100.0%

 

 

 

Repairs

232.02 [26] 

 

165.66

 

66.36

 

40.06%

 

 

 

Sub Contract

220.00 [27] 

 

70.00

 

150.00

 

214.29%

 

 

 

Travel & Ent

0.00

 

12.80

 

-12.80

 

-100.0%

 

 

 

Rent

1,700.00

 

1,700.00

 

0.00

 

0.0%

 

 

 

Utilities

452.18

 

490.00

 

-37.82

 

-7.72%

 

 

Total Expense

3,149.91

 

3650.49

 

-258.85

 

-14.9%

Net Ordinary Income

6,333.30

 

4164.44

 

2168.86

 

52.08%

Other Income/Expense

 

 

 

 

 

 

 

 

Other Expense

 

 

 

 

 

 

 

 

 

Other Expenses

65.67

 

82.54

 

-16.87

 

-20.44%

 

Total Other Expense

65.67

 

82.54

 

-16.87

 

-20.44%

Net Other Income

-65.67

 

-82.54

 

16.87

 

-20.44%

 

 

 

Net Income

6,510.17

 

4081.90

 

2185.73

 

53.55% [28] 

  

[20] At end of the 4th month Daycare has actually caught up to the other services and is showing a 50% increase in sales over the previous month. This is a company destined for success

[21] By releasing the groomer and taking over the grooming business themselves, some clients were lost which is not a negative and par for the course. The business is still making over $3000.00 per month without having to split it 50/50 with a groomer

[22] Gas costs money and you should bill your company for the costs of coming back and forth to work as well as any repairs made to the vehicle while it is being used for company business

[23] This reflects the cost of accepting credit cards for the business, generally a fee of .25 cents per transaction and 1.25% of the total transaction will be assessed by the credit card processing company

[24] County Business license tax

[25] One small news paper add was placed to build up grooming customers.

[26] Privacy screening for the parking areas

[27] Temporary help was hired on the weekends. It is important that if possible sub contract out the help as you will not be responsible for social security, or workers compensation.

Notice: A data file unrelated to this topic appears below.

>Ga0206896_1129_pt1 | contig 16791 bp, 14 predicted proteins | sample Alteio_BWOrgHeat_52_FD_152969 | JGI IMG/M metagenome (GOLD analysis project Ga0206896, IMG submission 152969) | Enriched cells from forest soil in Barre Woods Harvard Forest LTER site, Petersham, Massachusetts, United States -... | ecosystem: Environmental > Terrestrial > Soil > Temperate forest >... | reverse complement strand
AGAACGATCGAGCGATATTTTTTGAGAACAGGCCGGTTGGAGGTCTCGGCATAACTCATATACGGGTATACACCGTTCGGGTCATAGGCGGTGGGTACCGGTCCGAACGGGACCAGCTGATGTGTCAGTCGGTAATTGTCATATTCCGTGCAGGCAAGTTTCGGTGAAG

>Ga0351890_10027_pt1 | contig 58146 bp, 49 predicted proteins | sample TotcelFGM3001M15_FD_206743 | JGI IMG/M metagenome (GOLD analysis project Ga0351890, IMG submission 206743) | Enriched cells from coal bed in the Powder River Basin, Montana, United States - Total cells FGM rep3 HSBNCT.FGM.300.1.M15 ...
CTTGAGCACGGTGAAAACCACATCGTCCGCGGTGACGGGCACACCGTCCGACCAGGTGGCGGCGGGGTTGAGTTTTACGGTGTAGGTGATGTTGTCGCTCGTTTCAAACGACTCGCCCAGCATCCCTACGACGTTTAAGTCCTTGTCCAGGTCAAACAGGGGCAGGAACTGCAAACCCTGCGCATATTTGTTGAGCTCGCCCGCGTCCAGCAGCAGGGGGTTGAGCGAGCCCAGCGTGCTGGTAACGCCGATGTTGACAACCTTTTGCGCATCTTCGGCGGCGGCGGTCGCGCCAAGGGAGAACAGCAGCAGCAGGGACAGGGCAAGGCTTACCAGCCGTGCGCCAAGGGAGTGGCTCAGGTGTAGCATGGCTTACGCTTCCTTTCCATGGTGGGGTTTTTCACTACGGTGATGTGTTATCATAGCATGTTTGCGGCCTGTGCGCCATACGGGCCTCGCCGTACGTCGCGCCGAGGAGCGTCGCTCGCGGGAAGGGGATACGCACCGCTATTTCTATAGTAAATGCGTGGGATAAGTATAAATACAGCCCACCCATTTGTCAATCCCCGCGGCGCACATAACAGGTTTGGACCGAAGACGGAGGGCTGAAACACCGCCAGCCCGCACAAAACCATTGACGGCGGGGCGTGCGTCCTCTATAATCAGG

[28] Closing the fourth month this company is still increasing it’s sales by 50% this should begin to level off around month 6 at which point profits will only grow by around 15% per month. But as you can see this company is well on its way toward success.

Your rating: None Average: 5 (4 votes)

LIKE THIS?, SHARE IT!!!!!


Comments

Anonymous (not verified)
Anonymous's picture
Employees?

I noticed that she does not have employee wages listed in her fixed expenses. Was she able to open and operate the dog daycare without any employees? Once she started providing grooming in-house, who was watching the dogs?

Bandit's picture
Offline
Joined: 05/03/2008
Posts: 214
Re: Employees?

Your are correct, as stated at the top of the article this was a husband and wife team. Also as stated the in the article the detailed financials only covered the first four months of operation April-July (during which it was just the husband and wife operating the store). A rather frugal move until they built up sufficient clientel to off set the cost of hiring employees.  The financial information after that is printed from the software which pretty much only shows gross numbers, not net numbers. I do know, however, that as the business grew that they hired two employees in September, to "watch the dogs, and function as general purpose kennel hands". I also know that the store is still open to this day and last years figures showed gross sales of around 600k. I am more than happy to answer any questions, if you need me to point out anything else from the material that you failed to comprehend just let me know.

Rate this product
Stars- Rating- Reviews-